In addition to numerous temples and shrines, Kyoto is also home to some of the most interesting nightlife, which for us, included some Karaoke and Geisha hunting.
The Gion district, filled with micro bars and little restaurants, provides a good example of Japanese social life. Like traditional Japanese houses, many restuarants have small rooms with sliding doors for privacy. In addition, many bars only seat about 8 people at the most, making it rather difficult to meet people, but good to go out with friends. It seems as if everything in Japan is about privacy and intimacy, which is perhaps most true in the Gion district and around the Ponto-cho area.
On our first night in Kyoto, we took the train down to the Gion district to meet up with some other teachers who were on a study tour from Mercy College. We chatted with them for about 10 minutes in the pouring rain, as we walked around Yasaka shrine. We then found our way down a narrow alley way to a little restuarant overlooking the Kamo- gawa river.
Unfortunately, the rain put a damper on our time in the Gion district that night, so we would have to come back to truly appreciate it.
The next night, we ended up at a roof-top beer garden for dinner, followed by a round of karaoke at a place right next to our hotel. Everyone wound up singing, and some of us learned dance moves we didn’t know we had.
The next evening, after eating a collusal amount of sushi, some of us headed back to the Gion district for a little exploring and harmless geisha stalking.
As we walked around Ponto-cho; famous for small tea houses and restaurants where geishas entertain Japanese businessmen, I completely freaked out when a geisha appeared walking briskly down the road, perhaps to get away from crazy, hysterical tourists like myself. This was the best picture I could get in my frantic state of awe…
Fortunately, we headed back to Ponto-cho the next evening, and this time I was much more composed and able to get some decent shots.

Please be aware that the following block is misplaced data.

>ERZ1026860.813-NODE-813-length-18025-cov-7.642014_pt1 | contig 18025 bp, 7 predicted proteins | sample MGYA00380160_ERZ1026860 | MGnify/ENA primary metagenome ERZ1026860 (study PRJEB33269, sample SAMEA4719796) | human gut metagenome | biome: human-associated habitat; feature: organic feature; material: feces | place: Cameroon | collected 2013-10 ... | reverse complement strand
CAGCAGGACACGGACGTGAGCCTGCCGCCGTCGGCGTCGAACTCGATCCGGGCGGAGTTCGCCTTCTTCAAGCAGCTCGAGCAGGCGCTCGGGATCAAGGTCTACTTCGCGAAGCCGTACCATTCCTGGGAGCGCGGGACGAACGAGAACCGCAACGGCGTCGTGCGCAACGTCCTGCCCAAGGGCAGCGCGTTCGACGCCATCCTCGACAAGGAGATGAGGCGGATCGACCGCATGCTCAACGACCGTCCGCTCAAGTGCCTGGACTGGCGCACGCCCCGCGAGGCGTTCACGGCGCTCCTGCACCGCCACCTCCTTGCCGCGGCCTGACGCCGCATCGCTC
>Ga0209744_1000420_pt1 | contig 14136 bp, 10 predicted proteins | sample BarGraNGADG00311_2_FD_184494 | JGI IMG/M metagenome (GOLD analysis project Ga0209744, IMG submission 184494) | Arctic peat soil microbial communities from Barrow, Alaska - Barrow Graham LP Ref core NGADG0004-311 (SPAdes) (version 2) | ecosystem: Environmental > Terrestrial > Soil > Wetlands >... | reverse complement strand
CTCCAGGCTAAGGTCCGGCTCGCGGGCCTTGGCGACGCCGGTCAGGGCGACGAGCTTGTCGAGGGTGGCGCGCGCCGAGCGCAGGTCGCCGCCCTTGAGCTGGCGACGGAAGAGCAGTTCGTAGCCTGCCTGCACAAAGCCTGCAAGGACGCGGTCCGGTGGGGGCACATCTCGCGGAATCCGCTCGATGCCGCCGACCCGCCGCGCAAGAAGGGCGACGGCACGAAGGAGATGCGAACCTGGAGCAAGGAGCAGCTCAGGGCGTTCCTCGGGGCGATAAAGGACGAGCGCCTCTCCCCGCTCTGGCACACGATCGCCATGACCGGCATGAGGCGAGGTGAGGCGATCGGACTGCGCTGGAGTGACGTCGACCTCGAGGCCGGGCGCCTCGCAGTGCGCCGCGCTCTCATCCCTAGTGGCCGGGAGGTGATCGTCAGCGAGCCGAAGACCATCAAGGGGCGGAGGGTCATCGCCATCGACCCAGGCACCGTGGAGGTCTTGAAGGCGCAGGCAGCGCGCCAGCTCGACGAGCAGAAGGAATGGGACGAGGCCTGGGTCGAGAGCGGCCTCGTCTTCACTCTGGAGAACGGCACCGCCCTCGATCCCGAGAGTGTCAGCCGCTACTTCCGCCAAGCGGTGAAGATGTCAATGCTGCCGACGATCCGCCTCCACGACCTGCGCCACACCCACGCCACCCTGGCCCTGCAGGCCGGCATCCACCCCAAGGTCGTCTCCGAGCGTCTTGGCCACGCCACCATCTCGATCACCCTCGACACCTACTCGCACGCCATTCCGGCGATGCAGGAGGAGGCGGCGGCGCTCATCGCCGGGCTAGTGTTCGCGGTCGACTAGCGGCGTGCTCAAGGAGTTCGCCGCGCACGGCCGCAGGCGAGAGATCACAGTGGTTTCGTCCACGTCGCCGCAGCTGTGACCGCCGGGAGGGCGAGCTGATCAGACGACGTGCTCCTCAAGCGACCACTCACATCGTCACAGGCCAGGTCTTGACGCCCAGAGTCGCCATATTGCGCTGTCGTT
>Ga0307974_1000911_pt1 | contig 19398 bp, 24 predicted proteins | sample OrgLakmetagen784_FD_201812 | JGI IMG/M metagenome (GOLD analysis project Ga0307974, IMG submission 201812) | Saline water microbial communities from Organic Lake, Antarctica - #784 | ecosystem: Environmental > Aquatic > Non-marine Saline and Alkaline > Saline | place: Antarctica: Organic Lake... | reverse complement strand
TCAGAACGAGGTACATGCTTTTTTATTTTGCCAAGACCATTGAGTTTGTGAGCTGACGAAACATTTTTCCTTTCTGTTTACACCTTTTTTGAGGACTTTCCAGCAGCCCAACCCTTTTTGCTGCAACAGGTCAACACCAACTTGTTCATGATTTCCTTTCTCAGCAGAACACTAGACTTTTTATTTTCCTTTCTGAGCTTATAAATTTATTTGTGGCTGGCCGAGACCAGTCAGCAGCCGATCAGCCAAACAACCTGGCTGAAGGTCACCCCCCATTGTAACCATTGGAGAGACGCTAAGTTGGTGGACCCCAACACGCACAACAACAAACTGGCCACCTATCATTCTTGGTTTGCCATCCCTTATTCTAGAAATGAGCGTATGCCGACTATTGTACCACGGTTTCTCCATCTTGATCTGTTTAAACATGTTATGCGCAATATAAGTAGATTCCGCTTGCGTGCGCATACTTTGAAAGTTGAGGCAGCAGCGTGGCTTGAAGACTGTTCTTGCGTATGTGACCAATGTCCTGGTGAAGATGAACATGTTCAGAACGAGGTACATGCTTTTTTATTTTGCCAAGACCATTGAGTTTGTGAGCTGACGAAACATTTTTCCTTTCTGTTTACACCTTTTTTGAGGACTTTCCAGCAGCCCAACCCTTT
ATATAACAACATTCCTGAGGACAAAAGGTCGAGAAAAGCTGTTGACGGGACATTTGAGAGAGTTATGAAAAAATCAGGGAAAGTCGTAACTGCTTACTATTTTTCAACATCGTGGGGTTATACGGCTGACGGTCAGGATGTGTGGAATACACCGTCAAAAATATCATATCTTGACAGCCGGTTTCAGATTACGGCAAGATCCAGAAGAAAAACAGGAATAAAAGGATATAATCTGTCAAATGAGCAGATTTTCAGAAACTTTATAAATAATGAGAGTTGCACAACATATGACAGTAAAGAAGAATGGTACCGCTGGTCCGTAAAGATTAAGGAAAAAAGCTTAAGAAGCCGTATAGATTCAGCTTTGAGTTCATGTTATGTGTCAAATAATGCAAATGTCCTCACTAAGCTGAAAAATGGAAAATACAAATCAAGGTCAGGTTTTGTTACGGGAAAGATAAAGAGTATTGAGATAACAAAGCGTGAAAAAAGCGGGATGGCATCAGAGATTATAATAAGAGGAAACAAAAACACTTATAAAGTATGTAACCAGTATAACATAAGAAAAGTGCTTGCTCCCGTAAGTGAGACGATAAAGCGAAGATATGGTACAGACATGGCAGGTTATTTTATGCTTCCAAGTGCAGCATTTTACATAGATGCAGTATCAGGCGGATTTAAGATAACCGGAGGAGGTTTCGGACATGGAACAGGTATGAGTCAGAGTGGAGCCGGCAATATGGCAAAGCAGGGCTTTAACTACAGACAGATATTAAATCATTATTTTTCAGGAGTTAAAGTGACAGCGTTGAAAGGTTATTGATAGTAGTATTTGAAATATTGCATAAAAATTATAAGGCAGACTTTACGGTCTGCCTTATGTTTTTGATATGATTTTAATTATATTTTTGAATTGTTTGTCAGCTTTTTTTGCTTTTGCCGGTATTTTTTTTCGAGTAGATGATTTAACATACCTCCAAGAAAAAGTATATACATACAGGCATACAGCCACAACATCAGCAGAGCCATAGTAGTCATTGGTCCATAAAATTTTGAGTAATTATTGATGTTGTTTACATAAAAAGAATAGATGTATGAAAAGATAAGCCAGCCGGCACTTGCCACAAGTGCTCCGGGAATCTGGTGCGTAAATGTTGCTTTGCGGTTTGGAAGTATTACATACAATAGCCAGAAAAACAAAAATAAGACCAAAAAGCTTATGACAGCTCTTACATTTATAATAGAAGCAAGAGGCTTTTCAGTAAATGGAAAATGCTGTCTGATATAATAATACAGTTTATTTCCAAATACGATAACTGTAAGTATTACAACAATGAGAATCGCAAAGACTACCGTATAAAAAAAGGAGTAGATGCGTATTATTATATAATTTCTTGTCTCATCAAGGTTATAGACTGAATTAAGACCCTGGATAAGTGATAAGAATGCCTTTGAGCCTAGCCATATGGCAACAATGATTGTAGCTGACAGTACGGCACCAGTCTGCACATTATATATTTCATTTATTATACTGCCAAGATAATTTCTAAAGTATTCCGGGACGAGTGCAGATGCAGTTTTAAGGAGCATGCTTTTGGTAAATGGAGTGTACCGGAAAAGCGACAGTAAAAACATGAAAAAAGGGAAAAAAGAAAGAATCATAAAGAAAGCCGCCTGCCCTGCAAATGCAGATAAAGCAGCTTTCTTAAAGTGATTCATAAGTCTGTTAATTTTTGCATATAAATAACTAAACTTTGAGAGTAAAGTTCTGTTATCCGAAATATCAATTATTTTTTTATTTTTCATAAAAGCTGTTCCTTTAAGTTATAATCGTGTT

Contrary to what many may think, geisha are not high class prostitutes. In fact, because it is so difficult to become a geisha, they are held in extremely high regard within Japanese society. Before becoming a geisha, one trains as a maiko, learning the art of pouring tea, playing games, serving food, singing, and playing musical instruments to name just a few of the many talents geishas are expected to have.
While walking around this section of Kyoto, a mysterious world of secret sliding doors, black cabbies, and red lanterns gives a glimpse into an ancient custom that is still very much part of the social fabric of Japan, particularly in Kyoto. On numerous occassions, we saw multiple cabs pull up, and idle outside an old wooden house, with a lit red lantern hanging outside, and within minutes, a geisha or maiko, or both would be scurried out, protected by their handlers, and we would see them waving goodbye to the businessmen they just spend the evening entertaining.
On other occasions, we would be walking down the street, when a wooden door would slide open, and out would pop a geisha, hastily moving away from us, presumably on to her next appointment.
Seeing real geishas and watching the intrigue of Ponto-cho unfold infront of us, was definitely one of my favorite experiences thus far.